Since the Landscape Architecture Registration Exam (LARE) test transitioned from five parts with drawings and computer components, to four parts that are all computer based, much confusion has swirled around the blogs, message boards and the collective minds of the bewildered test takers. Studying for and passing the LARE is a series of odious tasks from beginning to end. One task that I found to be particular to the LARE and very unnecessary is figuring out what is actually on the test and how to best use your precious study time. The LARE was not my first rodeo. I also studied for and passed the CPA exam in less than a year. But that was a different life and I digress.
Given my experience and success with the LARE, I feel it is only right that I pass on what I have learned for posterity. However, I would like to disclaim something: this advice is only worth what you are paying for it (which is nothing). If you disagree with anything I say here, please constructively let us know in the comments.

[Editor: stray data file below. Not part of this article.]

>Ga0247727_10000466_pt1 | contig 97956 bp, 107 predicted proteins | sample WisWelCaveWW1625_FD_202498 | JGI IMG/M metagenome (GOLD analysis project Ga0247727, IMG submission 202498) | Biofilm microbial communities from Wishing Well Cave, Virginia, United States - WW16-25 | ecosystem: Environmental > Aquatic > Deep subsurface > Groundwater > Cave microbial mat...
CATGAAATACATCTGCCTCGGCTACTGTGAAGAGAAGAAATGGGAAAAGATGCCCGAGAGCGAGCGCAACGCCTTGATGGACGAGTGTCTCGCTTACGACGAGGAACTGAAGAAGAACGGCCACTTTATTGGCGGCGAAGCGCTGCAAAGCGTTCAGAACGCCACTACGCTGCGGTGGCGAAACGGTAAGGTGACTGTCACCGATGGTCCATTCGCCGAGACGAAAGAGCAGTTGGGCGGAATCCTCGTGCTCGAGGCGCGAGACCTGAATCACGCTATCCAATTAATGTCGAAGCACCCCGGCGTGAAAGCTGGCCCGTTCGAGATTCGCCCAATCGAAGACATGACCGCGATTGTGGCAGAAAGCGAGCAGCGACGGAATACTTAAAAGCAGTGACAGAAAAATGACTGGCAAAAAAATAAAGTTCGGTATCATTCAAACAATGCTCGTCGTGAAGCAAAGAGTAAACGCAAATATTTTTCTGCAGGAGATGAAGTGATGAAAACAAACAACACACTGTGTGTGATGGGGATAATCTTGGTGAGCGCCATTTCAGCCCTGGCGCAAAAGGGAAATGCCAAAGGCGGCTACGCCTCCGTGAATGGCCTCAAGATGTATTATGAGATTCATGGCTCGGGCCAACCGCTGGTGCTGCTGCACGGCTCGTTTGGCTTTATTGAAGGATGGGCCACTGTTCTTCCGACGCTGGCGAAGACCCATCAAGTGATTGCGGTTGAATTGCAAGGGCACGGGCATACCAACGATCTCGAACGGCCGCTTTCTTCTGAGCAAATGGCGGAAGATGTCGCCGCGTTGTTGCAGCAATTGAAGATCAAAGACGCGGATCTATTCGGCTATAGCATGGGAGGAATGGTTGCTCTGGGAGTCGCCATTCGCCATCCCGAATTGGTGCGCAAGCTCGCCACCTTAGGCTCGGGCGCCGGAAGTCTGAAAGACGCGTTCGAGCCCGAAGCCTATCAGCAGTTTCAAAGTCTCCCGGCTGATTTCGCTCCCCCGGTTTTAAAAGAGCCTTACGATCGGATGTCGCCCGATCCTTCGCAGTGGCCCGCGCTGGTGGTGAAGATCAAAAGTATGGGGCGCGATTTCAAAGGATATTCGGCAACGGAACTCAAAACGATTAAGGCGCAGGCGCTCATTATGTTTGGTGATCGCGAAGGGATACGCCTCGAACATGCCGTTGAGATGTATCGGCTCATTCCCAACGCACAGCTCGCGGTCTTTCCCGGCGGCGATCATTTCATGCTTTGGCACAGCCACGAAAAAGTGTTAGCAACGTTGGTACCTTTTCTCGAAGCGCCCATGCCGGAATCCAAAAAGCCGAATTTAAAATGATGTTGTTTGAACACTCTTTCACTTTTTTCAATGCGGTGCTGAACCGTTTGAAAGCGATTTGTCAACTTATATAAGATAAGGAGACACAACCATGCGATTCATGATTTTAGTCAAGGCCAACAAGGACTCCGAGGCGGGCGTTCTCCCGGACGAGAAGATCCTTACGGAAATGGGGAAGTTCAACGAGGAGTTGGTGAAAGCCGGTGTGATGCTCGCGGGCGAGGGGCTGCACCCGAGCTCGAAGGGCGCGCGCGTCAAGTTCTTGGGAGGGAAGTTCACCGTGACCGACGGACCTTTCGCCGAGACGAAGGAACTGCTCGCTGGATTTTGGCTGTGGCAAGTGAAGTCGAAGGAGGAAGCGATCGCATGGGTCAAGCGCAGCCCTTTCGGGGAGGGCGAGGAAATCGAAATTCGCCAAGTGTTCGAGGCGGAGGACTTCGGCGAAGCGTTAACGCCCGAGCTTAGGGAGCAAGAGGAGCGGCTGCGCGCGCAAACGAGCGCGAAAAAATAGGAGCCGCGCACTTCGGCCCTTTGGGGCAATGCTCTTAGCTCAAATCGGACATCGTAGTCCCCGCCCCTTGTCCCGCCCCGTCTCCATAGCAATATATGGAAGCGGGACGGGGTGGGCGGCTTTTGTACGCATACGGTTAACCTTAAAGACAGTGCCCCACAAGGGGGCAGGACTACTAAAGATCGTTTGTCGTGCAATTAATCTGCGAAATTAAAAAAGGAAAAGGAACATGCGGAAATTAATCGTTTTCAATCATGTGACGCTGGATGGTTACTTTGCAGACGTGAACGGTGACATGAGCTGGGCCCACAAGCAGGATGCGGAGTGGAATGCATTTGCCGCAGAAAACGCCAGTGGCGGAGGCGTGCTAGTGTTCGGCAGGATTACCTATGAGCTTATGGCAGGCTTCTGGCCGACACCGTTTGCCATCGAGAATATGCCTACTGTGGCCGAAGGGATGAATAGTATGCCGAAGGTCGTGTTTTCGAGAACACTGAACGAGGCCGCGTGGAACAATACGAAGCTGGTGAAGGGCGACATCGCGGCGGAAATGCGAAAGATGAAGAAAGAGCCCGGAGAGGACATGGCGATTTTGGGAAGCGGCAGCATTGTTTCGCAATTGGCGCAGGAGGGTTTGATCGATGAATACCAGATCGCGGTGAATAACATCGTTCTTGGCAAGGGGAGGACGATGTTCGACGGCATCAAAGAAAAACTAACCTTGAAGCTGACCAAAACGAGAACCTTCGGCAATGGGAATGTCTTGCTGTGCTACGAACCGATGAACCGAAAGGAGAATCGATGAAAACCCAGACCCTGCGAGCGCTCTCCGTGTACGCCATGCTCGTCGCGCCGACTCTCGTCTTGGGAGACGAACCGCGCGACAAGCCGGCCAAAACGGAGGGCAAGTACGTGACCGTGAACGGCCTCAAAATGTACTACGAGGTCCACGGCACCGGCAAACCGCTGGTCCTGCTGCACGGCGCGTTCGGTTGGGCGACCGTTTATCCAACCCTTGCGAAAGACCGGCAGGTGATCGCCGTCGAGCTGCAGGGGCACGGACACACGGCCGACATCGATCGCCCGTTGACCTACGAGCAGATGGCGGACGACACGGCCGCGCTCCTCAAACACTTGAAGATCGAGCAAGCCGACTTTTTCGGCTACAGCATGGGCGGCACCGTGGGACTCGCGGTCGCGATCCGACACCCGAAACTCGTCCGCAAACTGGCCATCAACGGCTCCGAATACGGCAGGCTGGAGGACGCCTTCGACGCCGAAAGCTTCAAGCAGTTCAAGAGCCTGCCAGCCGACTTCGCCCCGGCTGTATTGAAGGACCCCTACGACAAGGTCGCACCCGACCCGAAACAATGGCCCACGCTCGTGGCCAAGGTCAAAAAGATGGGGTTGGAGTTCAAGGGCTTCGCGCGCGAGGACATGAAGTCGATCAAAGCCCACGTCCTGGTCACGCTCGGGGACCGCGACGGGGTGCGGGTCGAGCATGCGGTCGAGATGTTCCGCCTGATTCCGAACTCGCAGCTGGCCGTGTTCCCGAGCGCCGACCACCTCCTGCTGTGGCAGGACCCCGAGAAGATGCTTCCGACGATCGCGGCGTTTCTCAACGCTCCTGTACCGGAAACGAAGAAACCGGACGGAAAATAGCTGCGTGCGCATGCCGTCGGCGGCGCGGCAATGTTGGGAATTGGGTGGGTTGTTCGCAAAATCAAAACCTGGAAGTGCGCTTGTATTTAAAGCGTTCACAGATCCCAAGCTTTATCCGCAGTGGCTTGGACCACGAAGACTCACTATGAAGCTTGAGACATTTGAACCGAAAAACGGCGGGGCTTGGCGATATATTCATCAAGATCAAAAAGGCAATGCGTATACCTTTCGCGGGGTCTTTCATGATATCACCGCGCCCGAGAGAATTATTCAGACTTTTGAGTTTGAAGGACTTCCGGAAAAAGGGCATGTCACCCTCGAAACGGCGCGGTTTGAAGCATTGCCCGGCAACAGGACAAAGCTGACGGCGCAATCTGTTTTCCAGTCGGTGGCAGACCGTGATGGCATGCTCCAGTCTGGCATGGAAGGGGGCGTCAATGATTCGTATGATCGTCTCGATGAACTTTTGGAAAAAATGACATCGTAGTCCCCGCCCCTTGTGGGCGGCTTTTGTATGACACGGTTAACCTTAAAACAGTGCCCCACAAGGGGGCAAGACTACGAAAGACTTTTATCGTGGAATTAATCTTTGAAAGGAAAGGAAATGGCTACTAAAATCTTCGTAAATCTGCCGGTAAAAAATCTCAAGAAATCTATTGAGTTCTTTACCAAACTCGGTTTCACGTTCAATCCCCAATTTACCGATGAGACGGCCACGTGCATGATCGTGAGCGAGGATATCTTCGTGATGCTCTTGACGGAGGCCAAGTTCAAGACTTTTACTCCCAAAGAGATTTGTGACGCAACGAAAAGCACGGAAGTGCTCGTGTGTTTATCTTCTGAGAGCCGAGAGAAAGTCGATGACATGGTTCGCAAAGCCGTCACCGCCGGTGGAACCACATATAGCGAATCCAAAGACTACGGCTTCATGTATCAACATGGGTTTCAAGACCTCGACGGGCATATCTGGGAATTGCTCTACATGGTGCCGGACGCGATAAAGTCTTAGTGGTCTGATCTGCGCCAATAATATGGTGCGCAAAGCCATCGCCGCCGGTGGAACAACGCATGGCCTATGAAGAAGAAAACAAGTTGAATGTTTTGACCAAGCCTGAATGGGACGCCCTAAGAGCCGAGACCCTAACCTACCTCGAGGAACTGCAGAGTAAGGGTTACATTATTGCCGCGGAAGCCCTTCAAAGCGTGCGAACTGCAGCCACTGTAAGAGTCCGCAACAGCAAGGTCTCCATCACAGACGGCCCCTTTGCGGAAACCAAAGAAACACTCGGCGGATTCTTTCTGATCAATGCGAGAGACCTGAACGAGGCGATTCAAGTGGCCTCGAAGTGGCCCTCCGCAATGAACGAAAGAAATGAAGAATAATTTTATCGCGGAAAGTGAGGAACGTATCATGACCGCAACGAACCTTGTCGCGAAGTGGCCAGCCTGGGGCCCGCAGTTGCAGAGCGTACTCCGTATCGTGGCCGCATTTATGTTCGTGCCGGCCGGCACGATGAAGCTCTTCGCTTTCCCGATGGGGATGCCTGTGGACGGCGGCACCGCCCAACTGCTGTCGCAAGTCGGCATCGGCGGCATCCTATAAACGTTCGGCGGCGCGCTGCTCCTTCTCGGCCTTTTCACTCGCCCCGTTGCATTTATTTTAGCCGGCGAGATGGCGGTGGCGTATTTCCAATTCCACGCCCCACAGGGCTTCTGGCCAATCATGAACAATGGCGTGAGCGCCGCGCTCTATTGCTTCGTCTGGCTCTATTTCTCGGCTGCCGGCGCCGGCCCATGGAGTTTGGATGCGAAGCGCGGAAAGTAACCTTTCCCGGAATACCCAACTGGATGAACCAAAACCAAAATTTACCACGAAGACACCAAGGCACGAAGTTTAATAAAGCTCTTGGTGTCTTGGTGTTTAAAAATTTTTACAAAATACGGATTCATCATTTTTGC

I will start with telling you how I did it, a couple ways I think it could be done, and then section by section what I found useful for study. It is against the code of conduct for me to tell what was actually in the test, so I can’t be that specific. It also changes every session, so it wouldn’t even be helpful.
HOW I DID IT
I began last year in the April administration with section 1. I figured I would get my feet wet with the “easy” one. Section 1 is by no means easy, but it is straightforward. There are several resources out there (which I will get to) that if you study from them you should ace it. If only it were so for the rest.